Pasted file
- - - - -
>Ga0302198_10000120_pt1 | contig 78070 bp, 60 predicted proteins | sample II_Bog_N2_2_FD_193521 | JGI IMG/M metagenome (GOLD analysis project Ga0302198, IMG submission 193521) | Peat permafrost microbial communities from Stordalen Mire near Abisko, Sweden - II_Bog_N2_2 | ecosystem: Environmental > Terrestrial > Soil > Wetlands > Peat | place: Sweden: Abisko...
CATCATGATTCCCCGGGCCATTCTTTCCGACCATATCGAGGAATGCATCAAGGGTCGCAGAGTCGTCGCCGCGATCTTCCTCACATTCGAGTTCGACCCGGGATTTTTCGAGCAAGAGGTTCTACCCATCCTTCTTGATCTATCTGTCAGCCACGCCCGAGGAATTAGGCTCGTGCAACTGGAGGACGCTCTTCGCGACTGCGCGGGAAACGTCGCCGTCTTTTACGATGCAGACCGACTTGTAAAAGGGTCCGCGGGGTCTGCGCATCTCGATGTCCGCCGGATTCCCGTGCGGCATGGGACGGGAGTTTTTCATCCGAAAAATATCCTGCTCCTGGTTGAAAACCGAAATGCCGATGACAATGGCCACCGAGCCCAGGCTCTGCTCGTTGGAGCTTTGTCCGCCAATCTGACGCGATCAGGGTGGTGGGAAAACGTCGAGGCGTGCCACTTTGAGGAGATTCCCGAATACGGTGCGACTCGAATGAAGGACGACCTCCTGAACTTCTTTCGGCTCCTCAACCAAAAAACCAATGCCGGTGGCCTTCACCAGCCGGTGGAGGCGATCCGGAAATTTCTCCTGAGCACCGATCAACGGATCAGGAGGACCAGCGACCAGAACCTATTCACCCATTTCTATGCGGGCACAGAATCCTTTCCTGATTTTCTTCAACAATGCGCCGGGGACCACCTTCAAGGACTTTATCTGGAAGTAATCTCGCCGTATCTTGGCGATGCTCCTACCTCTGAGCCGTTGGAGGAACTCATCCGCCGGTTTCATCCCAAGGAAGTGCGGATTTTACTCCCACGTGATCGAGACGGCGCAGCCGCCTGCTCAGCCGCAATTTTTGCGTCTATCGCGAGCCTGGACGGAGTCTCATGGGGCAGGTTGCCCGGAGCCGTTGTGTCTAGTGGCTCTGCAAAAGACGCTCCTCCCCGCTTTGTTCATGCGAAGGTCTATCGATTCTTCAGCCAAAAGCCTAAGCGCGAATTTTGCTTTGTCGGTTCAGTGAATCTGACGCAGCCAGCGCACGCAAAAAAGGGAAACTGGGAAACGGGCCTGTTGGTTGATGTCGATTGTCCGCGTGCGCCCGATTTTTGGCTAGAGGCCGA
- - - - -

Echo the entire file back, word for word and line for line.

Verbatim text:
>Ga0302198_10000120_pt1 | contig 78070 bp, 60 predicted proteins | sample II_Bog_N2_2_FD_193521 | JGI IMG/M metagenome (GOLD analysis project Ga0302198, IMG submission 193521) | Peat permafrost microbial communities from Stordalen Mire near Abisko, Sweden - II_Bog_N2_2 | ecosystem: Environmental > Terrestrial > Soil > Wetlands > Peat | place: Sweden: Abisko...
CATCATGATTCCCCGGGCCATTCTTTCCGACCATATCGAGGAATGCATCAAGGGTCGCAGAGTCGTCGCCGCGATCTTCCTCACATTCGAGTTCGACCCGGGATTTTTCGAGCAAGAGGTTCTACCCATCCTTCTTGATCTATCTGTCAGCCACGCCCGAGGAATTAGGCTCGTGCAACTGGAGGACGCTCTTCGCGACTGCGCGGGAAACGTCGCCGTCTTTTACGATGCAGACCGACTTGTAAAAGGGTCCGCGGGGTCTGCGCATCTCGATGTCCGCCGGATTCCCGTGCGGCATGGGACGGGAGTTTTTCATCCGAAAAATATCCTGCTCCTGGTTGAAAACCGAAATGCCGATGACAATGGCCACCGAGCCCAGGCTCTGCTCGTTGGAGCTTTGTCCGCCAATCTGACGCGATCAGGGTGGTGGGAAAACGTCGAGGCGTGCCACTTTGAGGAGATTCCCGAATACGGTGCGACTCGAATGAAGGACGACCTCCTGAACTTCTTTCGGCTCCTCAACCAAAAAACCAATGCCGGTGGCCTTCACCAGCCGGTGGAGGCGATCCGGAAATTTCTCCTGAGCACCGATCAACGGATCAGGAGGACCAGCGACCAGAACCTATTCACCCATTTCTATGCGGGCACAGAATCCTTTCCTGATTTTCTTCAACAATGCGCCGGGGACCACCTTCAAGGACTTTATCTGGAAGTAATCTCGCCGTATCTTGGCGATGCTCCTACCTCTGAGCCGTTGGAGGAACTCATCCGCCGGTTTCATCCCAAGGAAGTGCGGATTTTACTCCCACGTGATCGAGACGGCGCAGCCGCCTGCTCAGCCGCAATTTTTGCGTCTATCGCGAGCCTGGACGGAGTCTCATGGGGCAGGTTGCCCGGAGCCGTTGTGTCTAGTGGCTCTGCAAAAGACGCTCCTCCCCGCTTTGTTCATGCGAAGGTCTATCGATTCTTCAGCCAAAAGCCTAAGCGCGAATTTTGCTTTGTCGGTTCAGTGAATCTGACGCAGCCAGCGCACGCAAAAAAGGGAAACTGGGAAACGGGCCTGTTGGTTGATGTCGATTGTCCGCGTGCGCCCGATTTTTGGCTAGAGGCCGA